The Boston Elevated Railway operated in the following cities and towns: Arlington Belmont Boston and the municipalities that have been merged into it Brookline Cambridge Chelsea Everett Malden Medford Newton Revere Somerville Stoneham WatertownAdditionally, streetcars from adjoining towns, run by other companies, operated over Boston Elevated Railway trackage. Operations of the companies were taken over by the Metropolitan Transit Authority, now the MBTA, in 1947. Cheney, Frank; when Boston rode the El. Charleston, SC: Arcadia. ISBN 978-0-7385-0462-9; the Boston Elevated Railway Company. Library records, 1884-1967 are located in the Northeastern University Libraries and Special Collections Department, Boston, MA. Annual Reports, 1919-1946, Internet Archive
"V slepých uličkách" is a duet by Miro Žbirka and Marika Gombitová released on OPUS in 1980. The song, written by Žbirka and Kamil Peteraj was issued as B-side of the Žbirka's solo single "Klaun z domu č. 6", taken from his debut studio album Doktor Sen. An international, however solo version of the composition entitled "The Love Song" featured on the Žbirka's export album Doctor Dream. In 2007, the duet competed in the Slovak national poll organized by Slovenská televízia, being nominated as Hit storočia, but lost in favor of Gombitová's solo track "Vyznanie". "V slepých uličkách" - original version, duet, 1980 "The Love Song" - international version, only solo, 1981 "You Know I Love You" - re-released international version, only solo, 2008 Miro Žbirka - lead vocal, acoustic guitar Marika Gombitová - lead vocal, writer Kamil Peteraj - lyrics Laco Lučenič - bass, percussion Janko Lehotský - keyboards Dušan Hájek - drums, percussion Karel Witz - guitar Martin Karvaš - synthesizer Ján Lauko - producer Jozef Hanák - sound director, harmonica Štefan Danko - responsible editor The Hit storočia was a national TV competition organized by Slovenská televízia.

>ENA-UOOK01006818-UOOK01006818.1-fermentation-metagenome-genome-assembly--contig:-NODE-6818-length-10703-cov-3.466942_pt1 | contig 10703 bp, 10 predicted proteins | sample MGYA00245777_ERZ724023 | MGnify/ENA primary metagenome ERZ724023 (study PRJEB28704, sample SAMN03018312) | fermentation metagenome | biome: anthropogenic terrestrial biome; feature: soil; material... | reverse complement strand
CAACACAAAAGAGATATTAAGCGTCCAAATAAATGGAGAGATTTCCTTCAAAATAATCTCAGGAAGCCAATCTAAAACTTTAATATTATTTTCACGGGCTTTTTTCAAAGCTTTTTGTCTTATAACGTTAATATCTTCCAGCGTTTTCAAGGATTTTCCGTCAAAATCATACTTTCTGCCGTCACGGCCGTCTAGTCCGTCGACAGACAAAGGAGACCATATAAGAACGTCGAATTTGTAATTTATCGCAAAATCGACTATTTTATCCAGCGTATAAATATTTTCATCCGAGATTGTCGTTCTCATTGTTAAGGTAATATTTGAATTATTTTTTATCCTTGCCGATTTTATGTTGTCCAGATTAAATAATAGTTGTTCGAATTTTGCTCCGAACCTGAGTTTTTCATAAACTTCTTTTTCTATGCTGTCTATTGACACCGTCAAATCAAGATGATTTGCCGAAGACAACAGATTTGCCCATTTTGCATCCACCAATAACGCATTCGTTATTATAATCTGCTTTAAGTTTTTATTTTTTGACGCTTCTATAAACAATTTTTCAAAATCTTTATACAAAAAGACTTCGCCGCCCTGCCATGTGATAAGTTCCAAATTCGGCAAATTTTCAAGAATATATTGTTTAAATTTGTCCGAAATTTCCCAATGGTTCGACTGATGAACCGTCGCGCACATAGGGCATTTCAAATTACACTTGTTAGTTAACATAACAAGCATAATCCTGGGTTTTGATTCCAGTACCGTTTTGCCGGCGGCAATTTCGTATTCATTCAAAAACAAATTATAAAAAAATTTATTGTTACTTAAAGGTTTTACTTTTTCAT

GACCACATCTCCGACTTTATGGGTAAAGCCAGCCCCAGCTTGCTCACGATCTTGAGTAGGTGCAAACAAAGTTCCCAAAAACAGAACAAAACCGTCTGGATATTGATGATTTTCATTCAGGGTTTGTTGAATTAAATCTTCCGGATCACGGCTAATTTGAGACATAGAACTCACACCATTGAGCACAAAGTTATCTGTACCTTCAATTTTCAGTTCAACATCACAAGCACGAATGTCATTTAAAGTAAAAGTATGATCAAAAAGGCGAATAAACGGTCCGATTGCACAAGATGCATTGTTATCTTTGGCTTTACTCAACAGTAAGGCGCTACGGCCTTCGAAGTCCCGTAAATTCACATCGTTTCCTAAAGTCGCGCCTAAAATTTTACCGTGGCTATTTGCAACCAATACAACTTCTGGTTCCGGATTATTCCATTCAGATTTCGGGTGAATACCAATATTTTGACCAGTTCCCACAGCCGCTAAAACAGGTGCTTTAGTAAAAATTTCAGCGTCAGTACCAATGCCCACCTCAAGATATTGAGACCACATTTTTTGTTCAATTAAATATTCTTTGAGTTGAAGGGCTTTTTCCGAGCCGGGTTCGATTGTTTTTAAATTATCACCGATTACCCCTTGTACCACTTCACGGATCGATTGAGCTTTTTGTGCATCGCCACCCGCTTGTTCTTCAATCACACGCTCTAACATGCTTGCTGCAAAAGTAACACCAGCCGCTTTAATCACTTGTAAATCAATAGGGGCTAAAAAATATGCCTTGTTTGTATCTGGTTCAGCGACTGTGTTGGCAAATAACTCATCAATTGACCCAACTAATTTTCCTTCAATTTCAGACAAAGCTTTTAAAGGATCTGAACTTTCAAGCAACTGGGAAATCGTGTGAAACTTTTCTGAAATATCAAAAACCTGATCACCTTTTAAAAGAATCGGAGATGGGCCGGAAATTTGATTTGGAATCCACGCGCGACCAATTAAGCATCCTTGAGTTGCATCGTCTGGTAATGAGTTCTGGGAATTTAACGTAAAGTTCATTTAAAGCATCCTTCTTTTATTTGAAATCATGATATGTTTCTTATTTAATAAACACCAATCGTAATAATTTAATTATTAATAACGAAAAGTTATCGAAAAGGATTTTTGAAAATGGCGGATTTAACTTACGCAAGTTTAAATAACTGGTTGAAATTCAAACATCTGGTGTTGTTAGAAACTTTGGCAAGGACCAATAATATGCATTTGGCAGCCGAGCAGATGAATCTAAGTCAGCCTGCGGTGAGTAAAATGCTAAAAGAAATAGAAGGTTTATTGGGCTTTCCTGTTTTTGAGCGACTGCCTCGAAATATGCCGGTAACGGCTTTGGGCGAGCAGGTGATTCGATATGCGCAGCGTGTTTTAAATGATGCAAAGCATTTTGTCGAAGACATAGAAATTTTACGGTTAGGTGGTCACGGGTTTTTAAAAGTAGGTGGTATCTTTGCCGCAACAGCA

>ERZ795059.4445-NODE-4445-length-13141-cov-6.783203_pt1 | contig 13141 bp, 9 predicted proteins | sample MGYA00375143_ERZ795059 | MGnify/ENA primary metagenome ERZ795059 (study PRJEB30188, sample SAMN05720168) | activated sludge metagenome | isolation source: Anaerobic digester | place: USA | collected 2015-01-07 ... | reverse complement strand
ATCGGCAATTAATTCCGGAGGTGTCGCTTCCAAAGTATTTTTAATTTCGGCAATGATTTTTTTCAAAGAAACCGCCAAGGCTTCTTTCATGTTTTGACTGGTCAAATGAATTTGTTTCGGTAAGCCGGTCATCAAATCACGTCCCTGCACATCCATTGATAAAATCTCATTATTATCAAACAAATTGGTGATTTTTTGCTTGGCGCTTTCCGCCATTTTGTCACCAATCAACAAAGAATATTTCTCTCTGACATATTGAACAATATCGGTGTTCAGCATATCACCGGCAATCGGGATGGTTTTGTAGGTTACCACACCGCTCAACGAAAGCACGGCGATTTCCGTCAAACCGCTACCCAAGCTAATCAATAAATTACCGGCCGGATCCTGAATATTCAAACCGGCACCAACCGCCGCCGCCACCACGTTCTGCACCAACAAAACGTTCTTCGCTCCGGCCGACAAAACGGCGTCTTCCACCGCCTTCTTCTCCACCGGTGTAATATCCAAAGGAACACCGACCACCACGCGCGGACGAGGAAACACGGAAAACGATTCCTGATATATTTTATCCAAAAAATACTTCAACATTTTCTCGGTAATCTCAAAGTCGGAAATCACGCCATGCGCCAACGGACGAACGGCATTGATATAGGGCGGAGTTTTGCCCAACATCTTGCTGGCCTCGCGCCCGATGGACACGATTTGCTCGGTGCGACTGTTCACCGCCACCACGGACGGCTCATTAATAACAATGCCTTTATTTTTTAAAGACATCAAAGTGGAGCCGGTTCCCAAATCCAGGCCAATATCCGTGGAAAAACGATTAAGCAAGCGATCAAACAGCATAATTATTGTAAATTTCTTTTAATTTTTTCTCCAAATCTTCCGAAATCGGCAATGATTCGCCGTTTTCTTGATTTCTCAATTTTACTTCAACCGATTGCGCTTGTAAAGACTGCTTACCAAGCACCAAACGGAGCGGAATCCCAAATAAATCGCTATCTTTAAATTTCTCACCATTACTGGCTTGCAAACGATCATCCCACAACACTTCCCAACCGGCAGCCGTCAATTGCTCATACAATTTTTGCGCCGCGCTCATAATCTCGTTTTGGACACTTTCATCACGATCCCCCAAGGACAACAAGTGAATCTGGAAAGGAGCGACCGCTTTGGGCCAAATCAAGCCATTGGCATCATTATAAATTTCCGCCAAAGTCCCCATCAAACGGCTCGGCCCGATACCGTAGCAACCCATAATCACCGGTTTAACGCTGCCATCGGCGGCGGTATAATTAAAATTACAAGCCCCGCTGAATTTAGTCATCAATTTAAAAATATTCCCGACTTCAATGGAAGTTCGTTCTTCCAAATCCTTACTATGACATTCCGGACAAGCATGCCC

Within its three-month run, the viewers voted live the most popular Slovak songs from the 1930s to 1990s. Overall, nine songs were picked to compete in the Finale evening. Gombitová entered the show overall with three songs, however winning with a song written by Janko Lehotský and Kamil Peteraj, "Vyznanie" from 1979. A solo version of the composition performed by Žbirka himself at a music festival in Villach, Austria in 1982 won the main award, he received an award from Ö3 radio station broadcast by ORF. A new international version of the song, entitled "You Know I Love You", Miro Žbirka recorded for his remixed greatest hits set Like a Hero: The Best of Miro, released on Universal Music. Although, with no contribution by Gombitová, the new record appeared as the second album's track. In 2005, the American actor/director Eli Roth used the original version of the duet, "V slepých uličkách", in a sequence of his horror film Hostel, co-produced by Quentin Tarantino in 2005; the composition wasn't attached to the original soundtrack album, however.